If Jennifer Clary has her way, soon every baby in Minnesota will be sleeping in a cardboard box. And be healthier because of it.
Clary is co-founder of Los Angeles-based Baby Box Co., which partners with organizations around the world to provide parents of newborns with a durable cardboard box full of baby products. The box can double as a safe sleeping space for a baby.
The nonprofit Babies Need Boxes started a pilot project in the Twin Cities in November 2015 to give maternity packages — including the cardboard box — to young, vulnerable mothers. Thanks to positive feedback, the statewide launch of what's called Baby Box University will take place Thursday.
Minnesota will be the seventh state to offer it.
"I'm really excited about Minnesota, because we've had so much support from parents in this community," Clary said.
After completing an online course offered by the program, expectant parents will receive a box containing products such as baby wipes, brain-boosting activity cards, personal care products, onesies and more.
Clary said a distinguishing feature of the Baby Box movement, initiated in 2013 to further infant health care and education, is accessibility. Eighty-five percent of parents who participate in the program access it through their mobile devices, she said.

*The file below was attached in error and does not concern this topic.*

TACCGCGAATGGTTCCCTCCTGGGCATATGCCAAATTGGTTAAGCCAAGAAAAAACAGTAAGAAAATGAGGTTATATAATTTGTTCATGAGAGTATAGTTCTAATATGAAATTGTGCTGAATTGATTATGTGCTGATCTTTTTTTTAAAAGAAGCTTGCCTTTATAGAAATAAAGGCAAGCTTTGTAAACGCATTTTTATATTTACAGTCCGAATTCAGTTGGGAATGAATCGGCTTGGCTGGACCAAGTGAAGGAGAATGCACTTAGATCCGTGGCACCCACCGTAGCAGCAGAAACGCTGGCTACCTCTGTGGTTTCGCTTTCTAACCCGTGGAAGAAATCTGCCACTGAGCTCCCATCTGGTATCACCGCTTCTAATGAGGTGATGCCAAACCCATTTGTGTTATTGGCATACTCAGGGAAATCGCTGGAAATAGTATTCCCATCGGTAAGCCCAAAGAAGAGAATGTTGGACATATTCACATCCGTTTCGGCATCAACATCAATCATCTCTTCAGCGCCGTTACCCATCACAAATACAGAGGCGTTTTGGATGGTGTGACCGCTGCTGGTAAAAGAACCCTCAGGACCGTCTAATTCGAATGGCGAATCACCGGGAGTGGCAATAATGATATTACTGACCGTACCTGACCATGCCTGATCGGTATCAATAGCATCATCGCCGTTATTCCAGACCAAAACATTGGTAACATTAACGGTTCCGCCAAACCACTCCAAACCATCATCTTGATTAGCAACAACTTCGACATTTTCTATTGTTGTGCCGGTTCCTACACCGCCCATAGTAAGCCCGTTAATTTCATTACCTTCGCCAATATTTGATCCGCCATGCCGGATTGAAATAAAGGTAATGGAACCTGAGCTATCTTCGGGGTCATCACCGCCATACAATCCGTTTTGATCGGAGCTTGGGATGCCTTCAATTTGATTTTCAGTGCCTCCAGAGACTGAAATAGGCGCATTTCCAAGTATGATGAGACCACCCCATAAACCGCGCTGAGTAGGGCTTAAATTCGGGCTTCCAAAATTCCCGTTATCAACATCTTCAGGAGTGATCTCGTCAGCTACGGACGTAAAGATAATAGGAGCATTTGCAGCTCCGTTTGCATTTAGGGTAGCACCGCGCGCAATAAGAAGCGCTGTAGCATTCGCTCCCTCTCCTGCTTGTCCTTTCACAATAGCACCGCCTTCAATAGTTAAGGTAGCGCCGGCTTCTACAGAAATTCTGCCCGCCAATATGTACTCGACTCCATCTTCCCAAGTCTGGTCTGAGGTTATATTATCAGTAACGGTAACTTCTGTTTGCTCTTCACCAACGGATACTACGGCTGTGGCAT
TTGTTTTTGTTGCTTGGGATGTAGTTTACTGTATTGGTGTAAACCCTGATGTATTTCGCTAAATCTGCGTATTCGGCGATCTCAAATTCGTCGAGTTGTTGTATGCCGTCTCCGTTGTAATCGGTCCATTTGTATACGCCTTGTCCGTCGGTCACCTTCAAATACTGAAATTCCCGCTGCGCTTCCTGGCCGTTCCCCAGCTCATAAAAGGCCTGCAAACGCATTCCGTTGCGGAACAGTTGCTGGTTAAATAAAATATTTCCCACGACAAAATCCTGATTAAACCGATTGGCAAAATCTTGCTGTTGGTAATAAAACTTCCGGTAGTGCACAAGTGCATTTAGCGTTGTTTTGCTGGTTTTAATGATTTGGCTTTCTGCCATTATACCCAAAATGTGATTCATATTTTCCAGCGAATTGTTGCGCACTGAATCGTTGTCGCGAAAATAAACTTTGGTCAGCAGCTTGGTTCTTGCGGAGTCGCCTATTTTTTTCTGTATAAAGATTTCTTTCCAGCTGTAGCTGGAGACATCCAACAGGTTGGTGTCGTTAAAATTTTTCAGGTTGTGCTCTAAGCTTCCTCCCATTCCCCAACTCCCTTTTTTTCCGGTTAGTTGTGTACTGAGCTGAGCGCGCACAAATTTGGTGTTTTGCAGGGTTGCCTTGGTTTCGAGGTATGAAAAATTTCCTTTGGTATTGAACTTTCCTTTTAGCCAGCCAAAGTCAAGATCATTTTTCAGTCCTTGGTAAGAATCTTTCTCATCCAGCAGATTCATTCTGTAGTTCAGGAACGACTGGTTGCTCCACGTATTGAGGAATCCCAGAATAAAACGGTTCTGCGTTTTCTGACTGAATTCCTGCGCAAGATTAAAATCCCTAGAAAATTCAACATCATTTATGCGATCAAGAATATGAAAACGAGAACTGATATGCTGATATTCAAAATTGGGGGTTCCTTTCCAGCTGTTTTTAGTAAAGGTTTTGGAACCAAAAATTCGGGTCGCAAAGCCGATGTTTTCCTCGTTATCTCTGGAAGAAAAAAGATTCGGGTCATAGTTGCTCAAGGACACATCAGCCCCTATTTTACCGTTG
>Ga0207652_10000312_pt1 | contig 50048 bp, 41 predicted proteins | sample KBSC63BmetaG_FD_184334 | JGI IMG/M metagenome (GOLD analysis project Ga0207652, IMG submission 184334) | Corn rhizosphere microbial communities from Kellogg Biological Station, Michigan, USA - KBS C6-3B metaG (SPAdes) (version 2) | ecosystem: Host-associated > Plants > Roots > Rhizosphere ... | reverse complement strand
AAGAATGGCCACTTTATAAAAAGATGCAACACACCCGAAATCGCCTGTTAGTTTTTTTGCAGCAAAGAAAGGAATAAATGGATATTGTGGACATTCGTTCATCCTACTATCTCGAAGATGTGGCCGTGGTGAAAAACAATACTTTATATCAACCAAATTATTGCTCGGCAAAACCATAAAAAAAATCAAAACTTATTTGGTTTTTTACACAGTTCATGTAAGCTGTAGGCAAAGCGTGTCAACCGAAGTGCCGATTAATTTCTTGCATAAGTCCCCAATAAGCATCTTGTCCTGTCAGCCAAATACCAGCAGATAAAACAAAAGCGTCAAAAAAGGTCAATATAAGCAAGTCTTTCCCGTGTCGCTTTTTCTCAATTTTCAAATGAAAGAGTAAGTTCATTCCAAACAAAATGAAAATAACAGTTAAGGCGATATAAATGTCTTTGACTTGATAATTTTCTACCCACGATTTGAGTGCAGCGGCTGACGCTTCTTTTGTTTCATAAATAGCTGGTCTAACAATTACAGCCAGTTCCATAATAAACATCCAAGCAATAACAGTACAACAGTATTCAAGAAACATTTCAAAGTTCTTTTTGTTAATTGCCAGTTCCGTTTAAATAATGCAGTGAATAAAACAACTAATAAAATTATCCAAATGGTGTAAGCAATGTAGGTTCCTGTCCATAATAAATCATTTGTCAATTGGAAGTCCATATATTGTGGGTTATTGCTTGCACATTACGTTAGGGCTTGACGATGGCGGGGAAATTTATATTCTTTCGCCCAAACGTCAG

"I think that our program really buys into what a lot of the public is feeling right now, which is that parenthood is troubling enough, why complicate it?" Clary said.
The incentivized and alternative option for infant care education that the program provides is unique and appealing to families, she said.
The movement is inspired by a Finnish initiative dating to the late 1930s. In Finland, every pregnant woman can get a box filled with baby clothing and supplies after receiving prenatal care and parenting information from a health care expert.
This tradition appears to be correlated with Finland's low infant mortality rate (2.5 death per 1,000 live births in 2017), and Baby Box University hopes to have a similar impact in Minnesota.
A Centers for Disease Control report released this month shows that from 2013 to 2015, there were about five infant deaths for every 1,000 births in Minnesota. The mortality rate for infants of non-Hispanic black women in Minnesota was about 10 infant deaths per 1,000 births.
Through partnerships with Minnesota health care and education professionals, the program will create resources for Baby Box University courses covering everything from safe sleep practices and breast-feeding to postpartum depression.
"I think it's a relatively simple intervention that can have huge impact, and that really excites me," Clary said. "I hope that the families in Minnesota really enjoy its mass introduction, and we're looking forward to it."
Expectant parents can register for the free course at babyboxuniversity.com. Once they've completed the course, they can pick up their box at a designated community event designed to provide parents with further education, or have the box delivered to their home.
Lauren Otto is a University of Minnesota student reporter on assignment for the Star Tribune.